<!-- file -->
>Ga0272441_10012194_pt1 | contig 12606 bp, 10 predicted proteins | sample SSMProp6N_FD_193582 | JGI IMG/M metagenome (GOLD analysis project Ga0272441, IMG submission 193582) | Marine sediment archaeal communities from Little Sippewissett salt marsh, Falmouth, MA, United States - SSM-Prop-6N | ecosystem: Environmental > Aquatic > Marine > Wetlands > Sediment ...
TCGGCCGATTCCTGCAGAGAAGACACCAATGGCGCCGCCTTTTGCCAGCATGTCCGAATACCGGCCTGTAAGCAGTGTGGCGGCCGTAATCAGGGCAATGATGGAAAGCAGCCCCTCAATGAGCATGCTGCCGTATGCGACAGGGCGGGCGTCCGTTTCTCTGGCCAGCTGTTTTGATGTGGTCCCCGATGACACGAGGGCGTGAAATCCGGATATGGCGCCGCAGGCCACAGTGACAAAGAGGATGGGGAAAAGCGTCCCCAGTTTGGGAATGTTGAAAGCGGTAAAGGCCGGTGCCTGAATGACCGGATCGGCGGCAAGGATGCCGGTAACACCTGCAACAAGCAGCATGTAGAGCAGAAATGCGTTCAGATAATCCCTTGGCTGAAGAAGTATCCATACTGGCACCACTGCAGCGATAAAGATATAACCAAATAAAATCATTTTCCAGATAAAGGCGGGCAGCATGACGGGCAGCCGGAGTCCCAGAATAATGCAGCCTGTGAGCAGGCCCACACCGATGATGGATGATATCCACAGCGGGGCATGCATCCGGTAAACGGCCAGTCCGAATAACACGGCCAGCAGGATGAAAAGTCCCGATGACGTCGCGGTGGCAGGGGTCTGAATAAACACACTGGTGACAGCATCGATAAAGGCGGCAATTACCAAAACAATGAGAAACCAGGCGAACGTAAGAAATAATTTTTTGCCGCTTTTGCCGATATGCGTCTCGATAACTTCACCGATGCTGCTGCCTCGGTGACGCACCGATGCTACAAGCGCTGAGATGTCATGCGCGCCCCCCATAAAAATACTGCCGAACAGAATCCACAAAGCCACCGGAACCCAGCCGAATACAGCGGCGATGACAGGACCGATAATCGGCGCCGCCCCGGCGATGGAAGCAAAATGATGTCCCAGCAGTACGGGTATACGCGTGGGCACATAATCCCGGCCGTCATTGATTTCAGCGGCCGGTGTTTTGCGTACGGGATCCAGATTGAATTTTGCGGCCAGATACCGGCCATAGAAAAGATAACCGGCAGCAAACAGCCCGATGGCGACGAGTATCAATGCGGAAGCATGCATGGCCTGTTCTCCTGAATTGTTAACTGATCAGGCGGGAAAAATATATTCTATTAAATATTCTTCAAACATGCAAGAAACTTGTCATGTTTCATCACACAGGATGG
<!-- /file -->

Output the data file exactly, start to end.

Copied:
>Ga0272441_10012194_pt1 | contig 12606 bp, 10 predicted proteins | sample SSMProp6N_FD_193582 | JGI IMG/M metagenome (GOLD analysis project Ga0272441, IMG submission 193582) | Marine sediment archaeal communities from Little Sippewissett salt marsh, Falmouth, MA, United States - SSM-Prop-6N | ecosystem: Environmental > Aquatic > Marine > Wetlands > Sediment ...
TCGGCCGATTCCTGCAGAGAAGACACCAATGGCGCCGCCTTTTGCCAGCATGTCCGAATACCGGCCTGTAAGCAGTGTGGCGGCCGTAATCAGGGCAATGATGGAAAGCAGCCCCTCAATGAGCATGCTGCCGTATGCGACAGGGCGGGCGTCCGTTTCTCTGGCCAGCTGTTTTGATGTGGTCCCCGATGACACGAGGGCGTGAAATCCGGATATGGCGCCGCAGGCCACAGTGACAAAGAGGATGGGGAAAAGCGTCCCCAGTTTGGGAATGTTGAAAGCGGTAAAGGCCGGTGCCTGAATGACCGGATCGGCGGCAAGGATGCCGGTAACACCTGCAACAAGCAGCATGTAGAGCAGAAATGCGTTCAGATAATCCCTTGGCTGAAGAAGTATCCATACTGGCACCACTGCAGCGATAAAGATATAACCAAATAAAATCATTTTCCAGATAAAGGCGGGCAGCATGACGGGCAGCCGGAGTCCCAGAATAATGCAGCCTGTGAGCAGGCCCACACCGATGATGGATGATATCCACAGCGGGGCATGCATCCGGTAAACGGCCAGTCCGAATAACACGGCCAGCAGGATGAAAAGTCCCGATGACGTCGCGGTGGCAGGGGTCTGAATAAACACACTGGTGACAGCATCGATAAAGGCGGCAATTACCAAAACAATGAGAAACCAGGCGAACGTAAGAAATAATTTTTTGCCGCTTTTGCCGATATGCGTCTCGATAACTTCACCGATGCTGCTGCCTCGGTGACGCACCGATGCTACAAGCGCTGAGATGTCATGCGCGCCCCCCATAAAAATACTGCCGAACAGAATCCACAAAGCCACCGGAACCCAGCCGAATACAGCGGCGATGACAGGACCGATAATCGGCGCCGCCCCGGCGATGGAAGCAAAATGATGTCCCAGCAGTACGGGTATACGCGTGGGCACATAATCCCGGCCGTCATTGATTTCAGCGGCCGGTGTTTTGCGTACGGGATCCAGATTGAATTTTGCGGCCAGATACCGGCCATAGAAAAGATAACCGGCAGCAAACAGCCCGATGGCGACGAGTATCAATGCGGAAGCATGCATGGCCTGTTCTCCTGAATTGTTAACTGATCAGGCGGGAAAAATATATTCTATTAAATATTCTTCAAACATGCAAGAAACTTGTCATGTTTCATCACACAGGATGG